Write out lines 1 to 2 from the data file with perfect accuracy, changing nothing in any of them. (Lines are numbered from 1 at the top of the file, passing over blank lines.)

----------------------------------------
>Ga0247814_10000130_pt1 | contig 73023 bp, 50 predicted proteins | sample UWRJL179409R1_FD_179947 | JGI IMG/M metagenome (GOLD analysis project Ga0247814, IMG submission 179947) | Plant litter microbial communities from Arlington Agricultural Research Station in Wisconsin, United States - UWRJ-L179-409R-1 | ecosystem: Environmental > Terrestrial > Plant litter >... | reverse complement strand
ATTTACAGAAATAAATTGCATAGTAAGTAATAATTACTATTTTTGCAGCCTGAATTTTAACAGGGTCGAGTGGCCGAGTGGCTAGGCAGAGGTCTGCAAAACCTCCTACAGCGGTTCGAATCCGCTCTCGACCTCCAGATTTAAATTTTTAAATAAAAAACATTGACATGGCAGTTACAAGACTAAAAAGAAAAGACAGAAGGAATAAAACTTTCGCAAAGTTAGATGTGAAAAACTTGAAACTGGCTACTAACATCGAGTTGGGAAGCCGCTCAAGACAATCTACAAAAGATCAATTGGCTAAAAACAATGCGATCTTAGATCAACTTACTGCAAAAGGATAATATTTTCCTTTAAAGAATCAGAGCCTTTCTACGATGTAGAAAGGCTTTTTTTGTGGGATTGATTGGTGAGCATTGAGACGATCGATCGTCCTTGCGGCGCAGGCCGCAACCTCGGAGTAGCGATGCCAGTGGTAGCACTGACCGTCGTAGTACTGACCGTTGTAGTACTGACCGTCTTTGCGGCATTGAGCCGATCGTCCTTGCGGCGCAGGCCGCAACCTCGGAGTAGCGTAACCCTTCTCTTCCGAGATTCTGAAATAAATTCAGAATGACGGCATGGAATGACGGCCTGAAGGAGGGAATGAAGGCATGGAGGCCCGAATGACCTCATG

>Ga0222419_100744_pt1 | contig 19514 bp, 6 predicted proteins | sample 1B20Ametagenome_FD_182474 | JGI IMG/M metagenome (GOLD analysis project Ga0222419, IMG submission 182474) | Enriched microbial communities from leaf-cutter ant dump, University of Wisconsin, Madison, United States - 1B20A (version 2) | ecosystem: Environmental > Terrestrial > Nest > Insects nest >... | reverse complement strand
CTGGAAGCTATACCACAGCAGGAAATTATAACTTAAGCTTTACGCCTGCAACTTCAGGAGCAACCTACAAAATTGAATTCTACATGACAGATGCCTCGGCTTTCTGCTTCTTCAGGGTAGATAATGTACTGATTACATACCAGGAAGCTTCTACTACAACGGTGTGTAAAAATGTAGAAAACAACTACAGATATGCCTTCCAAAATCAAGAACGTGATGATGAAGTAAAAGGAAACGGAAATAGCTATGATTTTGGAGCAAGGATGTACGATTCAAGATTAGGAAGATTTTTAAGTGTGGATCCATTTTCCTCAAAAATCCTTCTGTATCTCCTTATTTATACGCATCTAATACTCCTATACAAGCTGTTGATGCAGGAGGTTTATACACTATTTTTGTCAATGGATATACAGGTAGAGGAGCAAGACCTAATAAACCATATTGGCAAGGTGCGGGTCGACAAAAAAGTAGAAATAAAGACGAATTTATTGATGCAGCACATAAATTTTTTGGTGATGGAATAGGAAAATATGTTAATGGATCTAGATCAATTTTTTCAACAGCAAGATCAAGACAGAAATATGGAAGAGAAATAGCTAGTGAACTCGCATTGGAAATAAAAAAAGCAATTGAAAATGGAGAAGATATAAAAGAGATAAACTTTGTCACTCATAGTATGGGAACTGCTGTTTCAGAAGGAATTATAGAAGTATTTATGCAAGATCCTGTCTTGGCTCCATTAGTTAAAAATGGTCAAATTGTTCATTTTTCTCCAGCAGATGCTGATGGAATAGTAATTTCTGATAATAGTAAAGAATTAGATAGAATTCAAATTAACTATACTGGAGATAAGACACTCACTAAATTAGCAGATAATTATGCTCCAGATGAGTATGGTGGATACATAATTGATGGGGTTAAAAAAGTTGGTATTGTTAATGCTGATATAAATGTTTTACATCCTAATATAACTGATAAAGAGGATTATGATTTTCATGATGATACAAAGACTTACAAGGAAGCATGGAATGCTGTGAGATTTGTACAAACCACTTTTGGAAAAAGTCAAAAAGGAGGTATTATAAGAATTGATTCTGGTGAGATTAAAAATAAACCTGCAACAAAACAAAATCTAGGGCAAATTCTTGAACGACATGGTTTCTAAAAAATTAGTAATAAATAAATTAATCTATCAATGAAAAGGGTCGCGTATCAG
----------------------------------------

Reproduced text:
>Ga0247814_10000130_pt1 | contig 73023 bp, 50 predicted proteins | sample UWRJL179409R1_FD_179947 | JGI IMG/M metagenome (GOLD analysis project Ga0247814, IMG submission 179947) | Plant litter microbial communities from Arlington Agricultural Research Station in Wisconsin, United States - UWRJ-L179-409R-1 | ecosystem: Environmental > Terrestrial > Plant litter >... | reverse complement strand
ATTTACAGAAATAAATTGCATAGTAAGTAATAATTACTATTTTTGCAGCCTGAATTTTAACAGGGTCGAGTGGCCGAGTGGCTAGGCAGAGGTCTGCAAAACCTCCTACAGCGGTTCGAATCCGCTCTCGACCTCCAGATTTAAATTTTTAAATAAAAAACATTGACATGGCAGTTACAAGACTAAAAAGAAAAGACAGAAGGAATAAAACTTTCGCAAAGTTAGATGTGAAAAACTTGAAACTGGCTACTAACATCGAGTTGGGAAGCCGCTCAAGACAATCTACAAAAGATCAATTGGCTAAAAACAATGCGATCTTAGATCAACTTACTGCAAAAGGATAATATTTTCCTTTAAAGAATCAGAGCCTTTCTACGATGTAGAAAGGCTTTTTTTGTGGGATTGATTGGTGAGCATTGAGACGATCGATCGTCCTTGCGGCGCAGGCCGCAACCTCGGAGTAGCGATGCCAGTGGTAGCACTGACCGTCGTAGTACTGACCGTTGTAGTACTGACCGTCTTTGCGGCATTGAGCCGATCGTCCTTGCGGCGCAGGCCGCAACCTCGGAGTAGCGTAACCCTTCTCTTCCGAGATTCTGAAATAAATTCAGAATGACGGCATGGAATGACGGCCTGAAGGAGGGAATGAAGGCATGGAGGCCCGAATGACCTCATG